Can the police draw your blood when they pull you over for a DUI? Unfortunately, the answer is yes, sometimes they can. The Fourth Amendment to the Constitution protects citizens against unreasonable searches and seizures.
For most of American history, this was understood to mean that in the absence of probable cause, or reasonable belief that you have committed a crime, or you are committing a crime, then the police had no authority to search you without a warrant.
The Supreme Court’s Decision On Warrantless Blood Draws
Unfortunately, the Supreme Court has now held that there are some exceptions. In the context of DUI, the court has ruled that where evidence is fleeting or ephemeral, then the police have the authority to make a seizure – and the seizure, in this case, would be blood – without a warrant.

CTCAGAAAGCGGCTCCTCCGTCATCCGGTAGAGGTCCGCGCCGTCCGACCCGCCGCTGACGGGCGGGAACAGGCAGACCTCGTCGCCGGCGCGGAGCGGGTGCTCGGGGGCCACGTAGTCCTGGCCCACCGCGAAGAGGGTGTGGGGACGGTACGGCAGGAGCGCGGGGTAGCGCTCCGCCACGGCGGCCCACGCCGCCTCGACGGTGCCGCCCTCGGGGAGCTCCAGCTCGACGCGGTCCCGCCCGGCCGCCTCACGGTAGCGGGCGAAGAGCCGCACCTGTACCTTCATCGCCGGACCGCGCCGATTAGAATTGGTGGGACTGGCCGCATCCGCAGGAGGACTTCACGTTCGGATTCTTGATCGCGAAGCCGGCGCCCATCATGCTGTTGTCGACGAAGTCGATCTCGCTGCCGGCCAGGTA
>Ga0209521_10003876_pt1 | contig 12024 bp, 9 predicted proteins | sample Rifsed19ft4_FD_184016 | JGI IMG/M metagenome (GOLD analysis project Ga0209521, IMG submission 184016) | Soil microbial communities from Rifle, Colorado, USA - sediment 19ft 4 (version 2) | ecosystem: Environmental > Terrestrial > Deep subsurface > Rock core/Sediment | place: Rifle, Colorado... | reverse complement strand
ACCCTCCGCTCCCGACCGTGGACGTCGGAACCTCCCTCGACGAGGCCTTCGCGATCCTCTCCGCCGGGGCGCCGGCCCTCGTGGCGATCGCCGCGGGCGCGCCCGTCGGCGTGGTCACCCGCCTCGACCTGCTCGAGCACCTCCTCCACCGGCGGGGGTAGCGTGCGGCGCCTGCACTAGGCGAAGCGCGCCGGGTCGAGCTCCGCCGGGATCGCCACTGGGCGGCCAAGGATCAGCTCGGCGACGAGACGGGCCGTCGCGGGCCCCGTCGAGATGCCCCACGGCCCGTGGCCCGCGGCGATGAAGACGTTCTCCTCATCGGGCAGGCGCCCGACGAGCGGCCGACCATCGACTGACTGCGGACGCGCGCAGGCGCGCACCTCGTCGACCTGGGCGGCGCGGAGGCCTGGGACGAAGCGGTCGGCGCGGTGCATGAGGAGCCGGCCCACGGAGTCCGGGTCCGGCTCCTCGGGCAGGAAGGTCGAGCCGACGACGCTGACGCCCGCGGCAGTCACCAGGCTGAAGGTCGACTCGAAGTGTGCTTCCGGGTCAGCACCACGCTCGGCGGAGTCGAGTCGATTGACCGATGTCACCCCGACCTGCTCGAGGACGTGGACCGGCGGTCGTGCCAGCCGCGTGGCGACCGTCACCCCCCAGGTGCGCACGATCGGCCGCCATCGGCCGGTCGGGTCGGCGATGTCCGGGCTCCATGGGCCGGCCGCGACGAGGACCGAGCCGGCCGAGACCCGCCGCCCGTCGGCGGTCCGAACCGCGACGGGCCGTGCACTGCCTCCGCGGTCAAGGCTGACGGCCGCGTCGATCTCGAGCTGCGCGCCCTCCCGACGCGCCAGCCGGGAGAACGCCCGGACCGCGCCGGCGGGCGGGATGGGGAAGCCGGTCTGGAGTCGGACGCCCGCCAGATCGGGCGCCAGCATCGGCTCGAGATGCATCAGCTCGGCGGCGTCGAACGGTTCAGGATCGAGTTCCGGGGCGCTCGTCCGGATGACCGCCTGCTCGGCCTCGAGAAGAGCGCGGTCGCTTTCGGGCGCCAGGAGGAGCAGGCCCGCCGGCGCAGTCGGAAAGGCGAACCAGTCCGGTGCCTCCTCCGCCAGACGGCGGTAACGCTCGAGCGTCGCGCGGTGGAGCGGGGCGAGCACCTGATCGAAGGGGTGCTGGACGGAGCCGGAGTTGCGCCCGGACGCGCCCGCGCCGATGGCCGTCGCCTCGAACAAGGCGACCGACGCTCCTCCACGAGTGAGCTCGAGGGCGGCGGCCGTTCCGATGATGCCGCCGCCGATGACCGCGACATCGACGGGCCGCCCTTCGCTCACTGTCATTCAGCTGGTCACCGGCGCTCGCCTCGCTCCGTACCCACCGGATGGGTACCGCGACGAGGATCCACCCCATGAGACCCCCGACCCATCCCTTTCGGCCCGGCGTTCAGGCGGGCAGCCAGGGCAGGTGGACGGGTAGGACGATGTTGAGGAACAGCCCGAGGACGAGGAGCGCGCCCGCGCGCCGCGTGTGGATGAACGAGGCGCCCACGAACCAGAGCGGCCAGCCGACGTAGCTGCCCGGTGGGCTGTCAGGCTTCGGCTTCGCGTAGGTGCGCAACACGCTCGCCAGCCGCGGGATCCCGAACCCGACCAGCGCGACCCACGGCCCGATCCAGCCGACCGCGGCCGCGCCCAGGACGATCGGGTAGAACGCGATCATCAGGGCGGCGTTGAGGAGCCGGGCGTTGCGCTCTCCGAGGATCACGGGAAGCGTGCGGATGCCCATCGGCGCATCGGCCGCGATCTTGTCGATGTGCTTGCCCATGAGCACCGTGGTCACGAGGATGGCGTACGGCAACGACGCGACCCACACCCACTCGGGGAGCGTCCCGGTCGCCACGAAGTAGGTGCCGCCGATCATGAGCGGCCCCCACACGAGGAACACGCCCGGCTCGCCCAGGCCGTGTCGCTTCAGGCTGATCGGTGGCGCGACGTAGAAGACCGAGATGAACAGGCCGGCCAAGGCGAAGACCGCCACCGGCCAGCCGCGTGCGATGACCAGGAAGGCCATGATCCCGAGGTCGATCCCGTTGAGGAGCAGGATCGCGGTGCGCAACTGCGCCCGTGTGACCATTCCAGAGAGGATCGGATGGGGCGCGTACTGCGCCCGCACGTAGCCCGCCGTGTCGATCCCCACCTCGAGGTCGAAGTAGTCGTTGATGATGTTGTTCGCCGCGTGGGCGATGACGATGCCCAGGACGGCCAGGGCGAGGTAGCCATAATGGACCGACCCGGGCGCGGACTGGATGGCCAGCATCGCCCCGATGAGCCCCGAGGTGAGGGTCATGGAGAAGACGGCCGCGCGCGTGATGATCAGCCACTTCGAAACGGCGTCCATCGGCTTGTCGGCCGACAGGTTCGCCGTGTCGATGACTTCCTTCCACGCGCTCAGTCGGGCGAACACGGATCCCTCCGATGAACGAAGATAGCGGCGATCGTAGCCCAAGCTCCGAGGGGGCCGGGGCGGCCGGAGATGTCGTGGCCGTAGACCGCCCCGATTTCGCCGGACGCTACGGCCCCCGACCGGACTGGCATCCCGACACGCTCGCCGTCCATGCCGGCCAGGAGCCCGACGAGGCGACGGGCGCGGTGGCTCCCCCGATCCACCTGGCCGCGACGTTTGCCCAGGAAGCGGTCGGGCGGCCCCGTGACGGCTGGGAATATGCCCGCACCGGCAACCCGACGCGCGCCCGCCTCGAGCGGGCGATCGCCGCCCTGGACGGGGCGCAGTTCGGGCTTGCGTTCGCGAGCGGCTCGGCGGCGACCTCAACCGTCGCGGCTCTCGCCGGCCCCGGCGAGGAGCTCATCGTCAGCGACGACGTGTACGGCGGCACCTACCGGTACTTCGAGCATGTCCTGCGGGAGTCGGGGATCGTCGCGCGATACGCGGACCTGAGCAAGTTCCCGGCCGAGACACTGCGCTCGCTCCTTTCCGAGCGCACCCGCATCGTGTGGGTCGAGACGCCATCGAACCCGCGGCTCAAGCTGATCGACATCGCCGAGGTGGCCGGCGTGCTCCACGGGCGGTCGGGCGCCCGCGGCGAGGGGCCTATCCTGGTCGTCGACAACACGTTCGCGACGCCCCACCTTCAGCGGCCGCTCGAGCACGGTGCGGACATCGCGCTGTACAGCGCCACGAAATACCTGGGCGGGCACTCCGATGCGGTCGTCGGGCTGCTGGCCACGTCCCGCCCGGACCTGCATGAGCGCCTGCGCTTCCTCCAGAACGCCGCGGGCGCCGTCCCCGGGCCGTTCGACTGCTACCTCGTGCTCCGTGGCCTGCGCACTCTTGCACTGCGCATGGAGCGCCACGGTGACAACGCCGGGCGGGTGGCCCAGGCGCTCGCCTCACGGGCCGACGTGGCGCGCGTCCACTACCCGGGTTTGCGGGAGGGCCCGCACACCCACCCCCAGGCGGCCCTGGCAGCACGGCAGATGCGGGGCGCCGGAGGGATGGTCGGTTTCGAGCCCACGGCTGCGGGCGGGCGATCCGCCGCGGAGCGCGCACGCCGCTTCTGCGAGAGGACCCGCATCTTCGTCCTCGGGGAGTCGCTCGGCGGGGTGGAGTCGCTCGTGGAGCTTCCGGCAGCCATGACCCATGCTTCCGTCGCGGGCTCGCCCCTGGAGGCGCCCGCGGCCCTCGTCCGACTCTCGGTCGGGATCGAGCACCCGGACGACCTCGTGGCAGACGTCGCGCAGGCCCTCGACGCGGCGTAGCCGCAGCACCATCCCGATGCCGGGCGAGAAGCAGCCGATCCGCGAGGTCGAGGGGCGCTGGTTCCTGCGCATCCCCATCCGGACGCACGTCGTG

The police do not have a blanket right to draw your blood without a warrant, but there must be some other indicator that the evidence is fleeting. In the case this decision was ruled on, the man was unconscious behind the wheel and the police felt they needed to collect blood alcohol concentration before it was gone from his system. The police drew his blood, and the Supreme Court said that was okay.
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Personally, I do not see why they could not still go about getting a warrant. Anywhere in the United States, it is possible to get a judge on the phone and ask for a warrant.
Unfortunately, the Supreme Court decided differently. Therefore, the police can draw your blood without a warrant if they can convince the judge afterward that there was a reasonable expectation that the evidence would be fleeting in your case.
If you have any questions about warrantless blood draws or any other aspect of the law, give me a call.